Drug companies aren’t our enemies. They produce life-saving medications that people take every day, and usually the benefits outweigh the risks. However, despite extensive testing and trials that can take years, or even decades, sometimes a drug will still have defects when it comes to market.
If you’re injured by a defective drug, you might experience a combination of physical side-effects, financial burden, and emotional trauma. A defective drug lawsuit falls under the legal category of product liability.
Wondering if a drug you are taking is the subject of a current lawsuit?
The product liability for a pharmaceutical is complicated because it involves questions about the product’s supply chain. Liability could be attributed to one or more parties that include everyone from the drug manufacturer to your pharmacist.
When an injured person (the plaintiff) files a product liability suit, they have the burden to establish what company manufactured the defective item. A defective drug claim could have several defendants, including the:
These are the three types of drug liability claims, and who the defendant(s) are for each varies:
Improper marketing is the drug defect lawsuit version of “failure to warn” in a regular product liability suit. In other words, you’re entitled to know the full range of possible risks (short- and long-term) and side-effects before you begin taking a drug, whether it’s over-the-counter or prescribed by your doctor. You’ve probably seen the paper insert with your medications that includes a lengthy list of side-effects and warnings.
That’s why there are so many possible defendants for an improper marketing or failure to warn pharmaceutical liability lawsuit. It’s the manufacturer’s responsibility to disclose any risks, possible interactions, or long-term effects to medical providers and sales reps.
The doctor is also responsible for knowing the correct way to use a drug, what it’s approved to treat, the correct dosage, and how it might interact with other conditions you have or drugs you’re taking. This also applies to a hospital or clinic if that’s where the drug is prescribed. Only a doctor can write a prescription, but if it’s not your personal doctor (maybe someone employed by a hospital or clinic), then that person bears the same responsibility for knowing your medical history and other information.
Finally, there’s liability on the pharmacy where you purchased the drug. The pharmacy has a duty to check any newly prescribed drug against what you’re already taking to ensure there won’t be interactions. The pharmacist is also responsible for fully informing you about risks or side-effects, along with the dosage, frequency, and any other relevant information about how to take a drug safely.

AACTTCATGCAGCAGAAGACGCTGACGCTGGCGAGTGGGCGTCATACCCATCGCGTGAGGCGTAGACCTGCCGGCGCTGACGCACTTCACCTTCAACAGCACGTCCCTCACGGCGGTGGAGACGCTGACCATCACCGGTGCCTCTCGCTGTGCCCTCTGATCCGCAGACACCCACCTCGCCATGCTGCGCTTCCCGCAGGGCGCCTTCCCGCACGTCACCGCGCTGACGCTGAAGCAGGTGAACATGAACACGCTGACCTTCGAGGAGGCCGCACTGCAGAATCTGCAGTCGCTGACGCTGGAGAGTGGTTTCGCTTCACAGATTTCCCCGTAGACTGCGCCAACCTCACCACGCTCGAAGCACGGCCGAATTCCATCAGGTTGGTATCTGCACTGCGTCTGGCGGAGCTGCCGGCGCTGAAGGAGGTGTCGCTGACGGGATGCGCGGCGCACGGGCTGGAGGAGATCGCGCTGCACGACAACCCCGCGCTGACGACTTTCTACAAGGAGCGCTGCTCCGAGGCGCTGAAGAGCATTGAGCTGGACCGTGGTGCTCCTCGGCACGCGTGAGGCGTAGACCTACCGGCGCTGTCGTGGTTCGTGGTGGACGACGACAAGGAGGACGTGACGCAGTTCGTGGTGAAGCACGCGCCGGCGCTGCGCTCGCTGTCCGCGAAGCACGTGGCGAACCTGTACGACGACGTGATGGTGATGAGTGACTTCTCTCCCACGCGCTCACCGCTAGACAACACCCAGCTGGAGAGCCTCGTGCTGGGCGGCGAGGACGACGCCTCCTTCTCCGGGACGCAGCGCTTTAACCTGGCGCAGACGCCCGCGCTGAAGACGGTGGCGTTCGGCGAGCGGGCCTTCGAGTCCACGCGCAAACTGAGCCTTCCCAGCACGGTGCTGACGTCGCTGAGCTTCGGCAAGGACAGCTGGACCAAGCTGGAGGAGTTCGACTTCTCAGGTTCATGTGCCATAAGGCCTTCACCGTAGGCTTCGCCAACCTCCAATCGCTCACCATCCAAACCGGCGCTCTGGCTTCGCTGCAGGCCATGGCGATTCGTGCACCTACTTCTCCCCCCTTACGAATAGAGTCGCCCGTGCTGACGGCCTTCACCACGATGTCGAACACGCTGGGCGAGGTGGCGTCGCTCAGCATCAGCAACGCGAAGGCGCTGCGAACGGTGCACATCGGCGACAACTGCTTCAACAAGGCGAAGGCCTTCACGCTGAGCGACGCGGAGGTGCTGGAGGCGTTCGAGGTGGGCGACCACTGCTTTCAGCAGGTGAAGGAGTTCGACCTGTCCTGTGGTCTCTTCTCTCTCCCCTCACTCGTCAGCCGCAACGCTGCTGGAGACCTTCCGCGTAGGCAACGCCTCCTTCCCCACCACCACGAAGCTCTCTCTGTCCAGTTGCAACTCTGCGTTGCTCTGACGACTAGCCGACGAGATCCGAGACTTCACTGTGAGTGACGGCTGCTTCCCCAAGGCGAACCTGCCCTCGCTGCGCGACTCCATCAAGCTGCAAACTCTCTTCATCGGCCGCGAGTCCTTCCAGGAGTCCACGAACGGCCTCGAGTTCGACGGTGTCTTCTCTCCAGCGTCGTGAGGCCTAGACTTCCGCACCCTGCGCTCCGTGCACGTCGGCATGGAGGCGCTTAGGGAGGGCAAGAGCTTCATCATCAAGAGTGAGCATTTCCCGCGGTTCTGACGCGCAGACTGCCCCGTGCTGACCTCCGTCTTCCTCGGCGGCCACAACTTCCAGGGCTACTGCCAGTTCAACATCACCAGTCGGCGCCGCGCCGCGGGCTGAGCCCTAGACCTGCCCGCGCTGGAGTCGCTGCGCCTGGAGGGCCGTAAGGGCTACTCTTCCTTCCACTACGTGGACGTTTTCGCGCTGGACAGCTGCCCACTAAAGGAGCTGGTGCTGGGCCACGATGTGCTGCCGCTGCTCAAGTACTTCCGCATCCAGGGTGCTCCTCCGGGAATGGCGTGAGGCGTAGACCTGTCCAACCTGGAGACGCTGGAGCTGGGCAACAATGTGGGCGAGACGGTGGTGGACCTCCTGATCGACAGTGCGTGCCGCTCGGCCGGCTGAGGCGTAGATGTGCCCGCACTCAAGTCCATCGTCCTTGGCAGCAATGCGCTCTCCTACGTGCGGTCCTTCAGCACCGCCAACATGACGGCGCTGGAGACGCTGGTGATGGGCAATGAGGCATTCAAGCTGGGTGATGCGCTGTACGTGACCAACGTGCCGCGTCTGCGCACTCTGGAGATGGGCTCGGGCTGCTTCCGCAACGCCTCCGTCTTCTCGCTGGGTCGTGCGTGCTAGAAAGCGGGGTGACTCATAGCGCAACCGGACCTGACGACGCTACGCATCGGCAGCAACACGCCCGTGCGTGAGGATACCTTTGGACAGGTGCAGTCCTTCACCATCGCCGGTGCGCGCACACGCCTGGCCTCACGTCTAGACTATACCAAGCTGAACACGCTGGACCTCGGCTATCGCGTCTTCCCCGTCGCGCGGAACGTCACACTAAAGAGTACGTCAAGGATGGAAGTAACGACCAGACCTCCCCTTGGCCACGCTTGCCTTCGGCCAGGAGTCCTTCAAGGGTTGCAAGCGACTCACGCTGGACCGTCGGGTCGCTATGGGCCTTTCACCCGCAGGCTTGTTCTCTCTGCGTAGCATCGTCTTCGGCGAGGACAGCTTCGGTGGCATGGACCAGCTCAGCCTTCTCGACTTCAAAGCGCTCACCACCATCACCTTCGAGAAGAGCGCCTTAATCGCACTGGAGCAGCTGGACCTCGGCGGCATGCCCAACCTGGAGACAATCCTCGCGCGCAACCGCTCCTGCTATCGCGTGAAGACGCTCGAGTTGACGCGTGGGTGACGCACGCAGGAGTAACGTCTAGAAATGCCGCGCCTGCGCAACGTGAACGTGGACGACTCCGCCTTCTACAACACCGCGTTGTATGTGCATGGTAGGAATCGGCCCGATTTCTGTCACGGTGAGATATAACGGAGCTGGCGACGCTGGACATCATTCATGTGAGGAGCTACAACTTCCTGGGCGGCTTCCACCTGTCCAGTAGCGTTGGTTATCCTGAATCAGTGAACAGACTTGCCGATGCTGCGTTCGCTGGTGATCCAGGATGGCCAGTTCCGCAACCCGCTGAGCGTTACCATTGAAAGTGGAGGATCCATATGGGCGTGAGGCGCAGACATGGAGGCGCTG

Pharmaceutical liability extends beyond drug defects. Medical implants, devices, and equipment are included as part of these lawsuits, and the same concepts apply. If you experienced a condition, disease, or illness that’s the result of a faulty medical device, you might be able to bring a pharmaceutical liability lawsuit.
Examples of major defective medical device lawsuits in recent years include:
First, you or your attorney will need to prove that a drug was the cause of your harm or condition. If you suspect that you’re experiencing a condition or side-effect from a particular drug, your first stop is to get diagnosed by a doctor.
Some pharmaceutical liability cases arise from unavoidably unsafe products. Some drugs have known dangerous side-effects, even when manufactured correctly. Your doctor might warn you of the side-effects, but also inform you that the benefits outweigh the risks in your situation. That’s a discussion between you and your doctor, and if you were told appropriate safety warnings, then you likely aren’t able to make a pharmaceutical liability claim.
What if you experience a drug injury years after you took the drug?
For example, maybe you took a drug during pregnancy that had negative effects on your unborn child. However, those effects were not apparent or diagnosable until your child was several years old. Or maybe you took a drug for an ongoing condition like high cholesterol or blood pressure, and 20 years later you learn that it might have contributed to your diabetes.
The challenges for these pharmaceutical liability cases are:
Georgia is a strict liability state, so the manufacturer is liable even if it didn’t know the product was defective. This is a less restrictive standard for a plaintiff to meet than a negligence standard. In a state that doesn’t have strict liability, the plaintiff needs to show that the manufacturer’s carelessness is the cause of the injury.
However, for a strict liability case in Georgia, you don’t need to prove that the manufacturer was careless. Instead, you can recover if these conditions exist:
In other words, a strict liability claim focuses on the defective drug and not on the manufacturer’s level of fault.
If you’re considering a pharmaceutical liability lawsuit, visit the Enjuris personal injury guide for resources on a variety of physical and emotional injuries. Also, visit our law firm directory to find experienced personal injury lawyers in Georgia who are available to take your case.
There are often similarities between pharmaceutical liability claims and medical malpractice, so it’s important to consult with a knowledgeable lawyer who will advise you on the best legal options.